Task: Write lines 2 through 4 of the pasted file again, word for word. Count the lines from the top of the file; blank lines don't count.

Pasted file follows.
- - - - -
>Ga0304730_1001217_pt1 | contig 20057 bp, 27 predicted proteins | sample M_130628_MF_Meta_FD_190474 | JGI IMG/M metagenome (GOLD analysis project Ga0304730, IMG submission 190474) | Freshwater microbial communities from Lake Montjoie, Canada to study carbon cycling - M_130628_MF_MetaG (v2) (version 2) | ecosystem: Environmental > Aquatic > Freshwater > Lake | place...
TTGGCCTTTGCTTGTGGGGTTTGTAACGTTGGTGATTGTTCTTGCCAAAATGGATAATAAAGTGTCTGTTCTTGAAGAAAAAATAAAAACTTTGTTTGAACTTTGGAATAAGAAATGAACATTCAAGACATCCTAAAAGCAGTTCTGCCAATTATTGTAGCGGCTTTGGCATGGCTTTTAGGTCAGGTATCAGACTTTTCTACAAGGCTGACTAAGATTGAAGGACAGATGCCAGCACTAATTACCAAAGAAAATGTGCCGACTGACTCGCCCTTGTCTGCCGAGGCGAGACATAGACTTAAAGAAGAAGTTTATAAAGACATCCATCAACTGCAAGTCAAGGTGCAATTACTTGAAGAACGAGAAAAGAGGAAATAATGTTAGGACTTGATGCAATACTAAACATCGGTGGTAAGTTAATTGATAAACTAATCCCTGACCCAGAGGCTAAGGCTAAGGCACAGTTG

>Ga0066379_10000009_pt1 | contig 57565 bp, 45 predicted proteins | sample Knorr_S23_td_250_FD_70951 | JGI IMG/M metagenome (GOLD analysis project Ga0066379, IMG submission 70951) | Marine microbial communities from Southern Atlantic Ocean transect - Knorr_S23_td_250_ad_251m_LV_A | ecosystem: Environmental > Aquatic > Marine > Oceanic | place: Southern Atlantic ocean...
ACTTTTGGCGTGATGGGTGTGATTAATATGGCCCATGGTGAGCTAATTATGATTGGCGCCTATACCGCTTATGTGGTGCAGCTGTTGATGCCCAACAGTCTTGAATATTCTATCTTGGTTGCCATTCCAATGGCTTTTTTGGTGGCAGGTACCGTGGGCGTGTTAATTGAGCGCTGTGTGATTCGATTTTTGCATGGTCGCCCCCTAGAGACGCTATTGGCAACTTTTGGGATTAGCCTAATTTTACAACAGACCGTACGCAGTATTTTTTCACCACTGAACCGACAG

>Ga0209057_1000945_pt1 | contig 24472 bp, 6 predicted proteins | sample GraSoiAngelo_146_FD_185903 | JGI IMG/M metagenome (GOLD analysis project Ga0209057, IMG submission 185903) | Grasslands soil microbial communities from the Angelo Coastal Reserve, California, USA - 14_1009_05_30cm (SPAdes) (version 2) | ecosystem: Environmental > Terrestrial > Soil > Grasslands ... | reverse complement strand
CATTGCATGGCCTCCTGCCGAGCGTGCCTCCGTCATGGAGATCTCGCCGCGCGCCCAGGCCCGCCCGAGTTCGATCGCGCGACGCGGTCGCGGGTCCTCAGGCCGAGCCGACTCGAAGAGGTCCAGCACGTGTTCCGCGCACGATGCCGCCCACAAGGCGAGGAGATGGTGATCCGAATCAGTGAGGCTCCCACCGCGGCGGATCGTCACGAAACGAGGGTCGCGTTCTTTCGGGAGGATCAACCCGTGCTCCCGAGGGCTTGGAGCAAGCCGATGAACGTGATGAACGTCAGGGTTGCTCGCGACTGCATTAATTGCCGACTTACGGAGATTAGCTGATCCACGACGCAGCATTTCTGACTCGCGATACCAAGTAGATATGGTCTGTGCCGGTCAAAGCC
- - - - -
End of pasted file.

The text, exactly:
TTGGCCTTTGCTTGTGGGGTTTGTAACGTTGGTGATTGTTCTTGCCAAAATGGATAATAAAGTGTCTGTTCTTGAAGAAAAAATAAAAACTTTGTTTGAACTTTGGAATAAGAAATGAACATTCAAGACATCCTAAAAGCAGTTCTGCCAATTATTGTAGCGGCTTTGGCATGGCTTTTAGGTCAGGTATCAGACTTTTCTACAAGGCTGACTAAGATTGAAGGACAGATGCCAGCACTAATTACCAAAGAAAATGTGCCGACTGACTCGCCCTTGTCTGCCGAGGCGAGACATAGACTTAAAGAAGAAGTTTATAAAGACATCCATCAACTGCAAGTCAAGGTGCAATTACTTGAAGAACGAGAAAAGAGGAAATAATGTTAGGACTTGATGCAATACTAAACATCGGTGGTAAGTTAATTGATAAACTAATCCCTGACCCAGAGGCTAAGGCTAAGGCACAGTTG

>Ga0066379_10000009_pt1 | contig 57565 bp, 45 predicted proteins | sample Knorr_S23_td_250_FD_70951 | JGI IMG/M metagenome (GOLD analysis project Ga0066379, IMG submission 70951) | Marine microbial communities from Southern Atlantic Ocean transect - Knorr_S23_td_250_ad_251m_LV_A | ecosystem: Environmental > Aquatic > Marine > Oceanic | place: Southern Atlantic ocean...
ACTTTTGGCGTGATGGGTGTGATTAATATGGCCCATGGTGAGCTAATTATGATTGGCGCCTATACCGCTTATGTGGTGCAGCTGTTGATGCCCAACAGTCTTGAATATTCTATCTTGGTTGCCATTCCAATGGCTTTTTTGGTGGCAGGTACCGTGGGCGTGTTAATTGAGCGCTGTGTGATTCGATTTTTGCATGGTCGCCCCCTAGAGACGCTATTGGCAACTTTTGGGATTAGCCTAATTTTACAACAGACCGTACGCAGTATTTTTTCACCACTGAACCGACAG